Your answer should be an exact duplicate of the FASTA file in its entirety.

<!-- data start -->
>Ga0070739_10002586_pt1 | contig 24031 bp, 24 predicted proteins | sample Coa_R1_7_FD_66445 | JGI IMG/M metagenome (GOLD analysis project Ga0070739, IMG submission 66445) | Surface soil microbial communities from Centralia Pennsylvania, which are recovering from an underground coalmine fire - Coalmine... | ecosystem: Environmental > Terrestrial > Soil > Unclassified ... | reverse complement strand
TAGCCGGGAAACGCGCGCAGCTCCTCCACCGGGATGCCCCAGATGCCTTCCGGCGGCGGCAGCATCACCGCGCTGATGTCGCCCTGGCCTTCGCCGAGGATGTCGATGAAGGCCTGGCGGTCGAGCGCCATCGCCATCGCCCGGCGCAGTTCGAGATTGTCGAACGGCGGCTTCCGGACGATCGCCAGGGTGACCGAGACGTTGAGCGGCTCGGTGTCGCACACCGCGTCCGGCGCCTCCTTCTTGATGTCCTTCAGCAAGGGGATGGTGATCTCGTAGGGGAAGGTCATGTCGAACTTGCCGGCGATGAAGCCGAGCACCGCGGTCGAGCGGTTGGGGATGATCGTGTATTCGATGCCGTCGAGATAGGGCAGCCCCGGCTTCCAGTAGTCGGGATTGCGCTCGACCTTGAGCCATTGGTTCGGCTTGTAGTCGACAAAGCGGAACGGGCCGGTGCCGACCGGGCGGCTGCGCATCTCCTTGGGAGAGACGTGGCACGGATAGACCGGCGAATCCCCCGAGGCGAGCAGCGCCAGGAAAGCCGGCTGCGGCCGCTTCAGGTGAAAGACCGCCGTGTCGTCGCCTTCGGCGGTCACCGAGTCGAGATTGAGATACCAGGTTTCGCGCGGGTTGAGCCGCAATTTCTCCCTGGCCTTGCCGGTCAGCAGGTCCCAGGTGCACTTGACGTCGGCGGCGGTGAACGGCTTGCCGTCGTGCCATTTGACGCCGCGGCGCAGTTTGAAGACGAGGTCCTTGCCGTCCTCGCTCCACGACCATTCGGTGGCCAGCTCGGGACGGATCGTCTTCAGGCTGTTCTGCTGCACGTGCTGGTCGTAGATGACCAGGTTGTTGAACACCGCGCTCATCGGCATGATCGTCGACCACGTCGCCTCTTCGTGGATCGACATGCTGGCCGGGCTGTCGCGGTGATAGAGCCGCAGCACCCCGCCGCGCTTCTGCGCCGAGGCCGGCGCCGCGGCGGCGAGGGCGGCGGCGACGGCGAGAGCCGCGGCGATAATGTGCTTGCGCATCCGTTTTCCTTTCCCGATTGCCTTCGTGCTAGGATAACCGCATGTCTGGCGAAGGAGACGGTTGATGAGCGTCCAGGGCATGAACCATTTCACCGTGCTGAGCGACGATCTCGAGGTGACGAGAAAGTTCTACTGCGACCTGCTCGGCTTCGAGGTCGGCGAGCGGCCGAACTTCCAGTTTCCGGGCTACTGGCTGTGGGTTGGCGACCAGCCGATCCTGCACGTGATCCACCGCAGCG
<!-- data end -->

>Ga0070739_10002586_pt1 | contig 24031 bp, 24 predicted proteins | sample Coa_R1_7_FD_66445 | JGI IMG/M metagenome (GOLD analysis project Ga0070739, IMG submission 66445) | Surface soil microbial communities from Centralia Pennsylvania, which are recovering from an underground coalmine fire - Coalmine... | ecosystem: Environmental > Terrestrial > Soil > Unclassified ... | reverse complement strand
TAGCCGGGAAACGCGCGCAGCTCCTCCACCGGGATGCCCCAGATGCCTTCCGGCGGCGGCAGCATCACCGCGCTGATGTCGCCCTGGCCTTCGCCGAGGATGTCGATGAAGGCCTGGCGGTCGAGCGCCATCGCCATCGCCCGGCGCAGTTCGAGATTGTCGAACGGCGGCTTCCGGACGATCGCCAGGGTGACCGAGACGTTGAGCGGCTCGGTGTCGCACACCGCGTCCGGCGCCTCCTTCTTGATGTCCTTCAGCAAGGGGATGGTGATCTCGTAGGGGAAGGTCATGTCGAACTTGCCGGCGATGAAGCCGAGCACCGCGGTCGAGCGGTTGGGGATGATCGTGTATTCGATGCCGTCGAGATAGGGCAGCCCCGGCTTCCAGTAGTCGGGATTGCGCTCGACCTTGAGCCATTGGTTCGGCTTGTAGTCGACAAAGCGGAACGGGCCGGTGCCGACCGGGCGGCTGCGCATCTCCTTGGGAGAGACGTGGCACGGATAGACCGGCGAATCCCCCGAGGCGAGCAGCGCCAGGAAAGCCGGCTGCGGCCGCTTCAGGTGAAAGACCGCCGTGTCGTCGCCTTCGGCGGTCACCGAGTCGAGATTGAGATACCAGGTTTCGCGCGGGTTGAGCCGCAATTTCTCCCTGGCCTTGCCGGTCAGCAGGTCCCAGGTGCACTTGACGTCGGCGGCGGTGAACGGCTTGCCGTCGTGCCATTTGACGCCGCGGCGCAGTTTGAAGACGAGGTCCTTGCCGTCCTCGCTCCACGACCATTCGGTGGCCAGCTCGGGACGGATCGTCTTCAGGCTGTTCTGCTGCACGTGCTGGTCGTAGATGACCAGGTTGTTGAACACCGCGCTCATCGGCATGATCGTCGACCACGTCGCCTCTTCGTGGATCGACATGCTGGCCGGGCTGTCGCGGTGATAGAGCCGCAGCACCCCGCCGCGCTTCTGCGCCGAGGCCGGCGCCGCGGCGGCGAGGGCGGCGGCGACGGCGAGAGCCGCGGCGATAATGTGCTTGCGCATCCGTTTTCCTTTCCCGATTGCCTTCGTGCTAGGATAACCGCATGTCTGGCGAAGGAGACGGTTGATGAGCGTCCAGGGCATGAACCATTTCACCGTGCTGAGCGACGATCTCGAGGTGACGAGAAAGTTCTACTGCGACCTGCTCGGCTTCGAGGTCGGCGAGCGGCCGAACTTCCAGTTTCCGGGCTACTGGCTGTGGGTTGGCGACCAGCCGATCCTGCACGTGATCCACCGCAGCG